Slotted/drilled rotors won’t warp any slower, and unless they’re cast with the holes in them, will crack easier than normal rotors. Unless you’re racing, you don’t need that stuff (and even if you’re racing, you don’t need crossdrilled - just slotted, and not for outgassing or rotor longevity, but to shave the pads so they don’t glaze.)
I would consider how thick the pads are, OP. If they’re not all that worn down, then why waste them? If they’re getting thin, then you might as well swap them to save yourself having to go back in and do it soon.
The old argument about pads and rotors taking a set really doesn’t hold much water. When I was younger I unknowingly did an experiment, because I was a poor college student. I got a car that was selling cheap because the brakes made lots of noise. Turns out whoever did the pads the last time put one of them in backwards. The rotor looked like a vinyl record - grooves everywhere. I turned the pad around and put it back on the car because I didn’t want to buy a new rotor if I didn’t have to, and something like a thousand miles later when I had the wheel off for another project, noticed the rotor was nice and smooth again.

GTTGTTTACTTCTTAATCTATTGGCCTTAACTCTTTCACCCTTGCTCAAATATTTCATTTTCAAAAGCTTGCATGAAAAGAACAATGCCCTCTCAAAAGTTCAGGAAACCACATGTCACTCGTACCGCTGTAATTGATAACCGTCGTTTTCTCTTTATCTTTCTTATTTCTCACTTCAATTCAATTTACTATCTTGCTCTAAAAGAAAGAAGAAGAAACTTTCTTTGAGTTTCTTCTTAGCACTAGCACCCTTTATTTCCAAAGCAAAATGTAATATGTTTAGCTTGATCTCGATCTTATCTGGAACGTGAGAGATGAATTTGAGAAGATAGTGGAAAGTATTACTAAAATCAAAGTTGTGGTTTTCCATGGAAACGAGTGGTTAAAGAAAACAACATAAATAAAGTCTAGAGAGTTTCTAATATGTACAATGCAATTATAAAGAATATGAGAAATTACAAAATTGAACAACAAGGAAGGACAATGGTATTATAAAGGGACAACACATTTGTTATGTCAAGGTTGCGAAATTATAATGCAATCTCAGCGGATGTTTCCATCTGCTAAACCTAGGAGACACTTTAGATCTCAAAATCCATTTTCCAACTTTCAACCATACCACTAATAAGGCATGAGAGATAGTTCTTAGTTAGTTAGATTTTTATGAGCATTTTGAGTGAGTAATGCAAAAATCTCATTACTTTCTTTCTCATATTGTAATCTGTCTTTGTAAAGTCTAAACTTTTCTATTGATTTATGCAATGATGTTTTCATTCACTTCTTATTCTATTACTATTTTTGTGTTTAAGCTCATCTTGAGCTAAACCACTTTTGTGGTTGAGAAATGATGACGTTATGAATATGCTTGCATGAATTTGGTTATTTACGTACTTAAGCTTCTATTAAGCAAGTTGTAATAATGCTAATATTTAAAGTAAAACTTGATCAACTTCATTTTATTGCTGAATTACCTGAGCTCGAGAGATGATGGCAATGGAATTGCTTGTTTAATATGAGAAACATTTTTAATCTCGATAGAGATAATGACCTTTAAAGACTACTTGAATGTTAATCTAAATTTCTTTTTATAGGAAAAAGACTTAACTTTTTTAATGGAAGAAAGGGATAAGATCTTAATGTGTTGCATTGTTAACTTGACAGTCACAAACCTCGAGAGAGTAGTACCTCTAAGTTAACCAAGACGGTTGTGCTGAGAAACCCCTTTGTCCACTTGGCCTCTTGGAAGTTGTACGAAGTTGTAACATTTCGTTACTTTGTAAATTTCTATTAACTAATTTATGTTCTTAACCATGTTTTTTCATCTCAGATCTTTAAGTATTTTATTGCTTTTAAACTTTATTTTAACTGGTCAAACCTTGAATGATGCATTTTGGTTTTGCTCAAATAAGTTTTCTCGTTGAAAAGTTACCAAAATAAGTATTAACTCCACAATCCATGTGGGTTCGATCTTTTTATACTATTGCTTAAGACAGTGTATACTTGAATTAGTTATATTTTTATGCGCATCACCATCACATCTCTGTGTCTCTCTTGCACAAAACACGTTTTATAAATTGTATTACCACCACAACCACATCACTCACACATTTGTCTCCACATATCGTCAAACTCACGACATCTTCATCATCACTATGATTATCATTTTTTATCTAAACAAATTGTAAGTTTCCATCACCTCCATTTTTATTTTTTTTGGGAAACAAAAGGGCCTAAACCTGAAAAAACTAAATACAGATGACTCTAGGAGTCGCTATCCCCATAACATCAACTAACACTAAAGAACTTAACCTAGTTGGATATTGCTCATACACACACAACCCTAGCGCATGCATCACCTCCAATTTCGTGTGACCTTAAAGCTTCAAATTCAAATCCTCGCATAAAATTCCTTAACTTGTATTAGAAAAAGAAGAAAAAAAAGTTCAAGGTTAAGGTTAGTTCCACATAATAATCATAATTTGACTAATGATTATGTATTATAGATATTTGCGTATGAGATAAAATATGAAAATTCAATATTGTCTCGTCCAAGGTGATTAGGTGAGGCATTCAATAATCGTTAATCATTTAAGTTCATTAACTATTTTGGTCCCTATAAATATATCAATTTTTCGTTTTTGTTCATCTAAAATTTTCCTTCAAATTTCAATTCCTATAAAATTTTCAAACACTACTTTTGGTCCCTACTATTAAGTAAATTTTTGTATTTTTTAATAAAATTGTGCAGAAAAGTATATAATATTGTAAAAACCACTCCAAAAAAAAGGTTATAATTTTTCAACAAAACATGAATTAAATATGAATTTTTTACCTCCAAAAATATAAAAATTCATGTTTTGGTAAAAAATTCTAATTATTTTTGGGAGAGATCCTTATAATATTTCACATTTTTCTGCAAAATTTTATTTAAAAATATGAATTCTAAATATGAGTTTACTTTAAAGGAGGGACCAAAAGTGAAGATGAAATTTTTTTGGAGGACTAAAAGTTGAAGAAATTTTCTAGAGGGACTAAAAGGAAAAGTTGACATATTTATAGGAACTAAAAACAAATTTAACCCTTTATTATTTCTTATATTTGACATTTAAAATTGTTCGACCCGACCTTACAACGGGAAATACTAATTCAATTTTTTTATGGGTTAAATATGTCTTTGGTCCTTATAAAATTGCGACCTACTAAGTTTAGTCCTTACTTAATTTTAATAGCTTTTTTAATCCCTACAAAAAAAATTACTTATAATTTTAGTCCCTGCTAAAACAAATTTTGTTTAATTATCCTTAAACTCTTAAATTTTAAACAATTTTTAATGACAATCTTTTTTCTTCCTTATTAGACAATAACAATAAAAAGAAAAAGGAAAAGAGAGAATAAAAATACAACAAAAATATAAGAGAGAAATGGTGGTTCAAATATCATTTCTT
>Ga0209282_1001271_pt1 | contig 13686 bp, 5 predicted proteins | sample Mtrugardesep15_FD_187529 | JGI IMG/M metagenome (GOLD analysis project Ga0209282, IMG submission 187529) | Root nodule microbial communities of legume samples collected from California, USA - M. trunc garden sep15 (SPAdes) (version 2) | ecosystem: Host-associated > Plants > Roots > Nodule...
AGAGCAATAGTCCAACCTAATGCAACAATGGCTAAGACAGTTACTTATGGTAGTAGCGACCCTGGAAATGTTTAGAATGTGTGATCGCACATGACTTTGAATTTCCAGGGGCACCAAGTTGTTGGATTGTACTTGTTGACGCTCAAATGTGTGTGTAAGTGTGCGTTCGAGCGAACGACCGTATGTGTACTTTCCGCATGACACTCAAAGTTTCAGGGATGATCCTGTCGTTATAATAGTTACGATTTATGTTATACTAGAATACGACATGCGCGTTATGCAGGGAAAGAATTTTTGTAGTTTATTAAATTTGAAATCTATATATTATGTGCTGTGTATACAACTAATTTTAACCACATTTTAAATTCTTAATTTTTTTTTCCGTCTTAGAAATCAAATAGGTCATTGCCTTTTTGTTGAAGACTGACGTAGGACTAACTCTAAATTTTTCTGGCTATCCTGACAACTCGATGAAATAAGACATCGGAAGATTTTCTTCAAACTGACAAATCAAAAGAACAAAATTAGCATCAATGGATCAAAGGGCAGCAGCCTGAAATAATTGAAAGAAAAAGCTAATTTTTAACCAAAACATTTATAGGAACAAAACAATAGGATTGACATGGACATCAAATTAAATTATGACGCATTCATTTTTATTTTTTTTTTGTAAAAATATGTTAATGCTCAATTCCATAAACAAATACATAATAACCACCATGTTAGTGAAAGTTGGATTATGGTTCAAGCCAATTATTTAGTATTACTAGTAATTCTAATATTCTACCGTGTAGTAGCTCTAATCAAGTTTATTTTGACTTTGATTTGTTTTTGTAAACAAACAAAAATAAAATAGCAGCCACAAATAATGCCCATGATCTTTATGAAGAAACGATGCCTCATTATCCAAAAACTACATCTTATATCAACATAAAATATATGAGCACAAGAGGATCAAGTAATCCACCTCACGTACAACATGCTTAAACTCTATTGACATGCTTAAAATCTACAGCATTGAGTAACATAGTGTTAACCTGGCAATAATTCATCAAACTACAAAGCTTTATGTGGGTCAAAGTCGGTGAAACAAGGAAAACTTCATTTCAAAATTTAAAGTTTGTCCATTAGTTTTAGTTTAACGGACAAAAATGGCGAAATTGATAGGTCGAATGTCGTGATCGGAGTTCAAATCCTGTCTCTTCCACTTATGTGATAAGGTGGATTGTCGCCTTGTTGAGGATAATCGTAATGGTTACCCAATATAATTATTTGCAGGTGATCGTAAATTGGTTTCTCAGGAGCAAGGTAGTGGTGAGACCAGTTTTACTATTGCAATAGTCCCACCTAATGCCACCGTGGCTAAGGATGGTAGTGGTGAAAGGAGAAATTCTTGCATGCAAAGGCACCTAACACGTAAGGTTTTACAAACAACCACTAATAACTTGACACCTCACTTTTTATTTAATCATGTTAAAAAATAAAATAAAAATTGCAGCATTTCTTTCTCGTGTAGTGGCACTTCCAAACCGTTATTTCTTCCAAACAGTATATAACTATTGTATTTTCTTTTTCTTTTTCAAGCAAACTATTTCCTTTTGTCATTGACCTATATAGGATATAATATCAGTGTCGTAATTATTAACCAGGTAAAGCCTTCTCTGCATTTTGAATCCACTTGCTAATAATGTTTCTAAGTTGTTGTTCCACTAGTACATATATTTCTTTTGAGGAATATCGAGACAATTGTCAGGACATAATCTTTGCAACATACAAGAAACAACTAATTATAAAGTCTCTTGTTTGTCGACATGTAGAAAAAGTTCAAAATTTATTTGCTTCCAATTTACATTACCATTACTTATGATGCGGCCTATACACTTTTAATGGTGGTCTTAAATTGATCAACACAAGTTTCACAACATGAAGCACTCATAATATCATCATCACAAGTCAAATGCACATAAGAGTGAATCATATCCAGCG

Yes, rotors and pads will “take a set” to each other, but if you put new rotors on, the pads will “take a set” to them, too.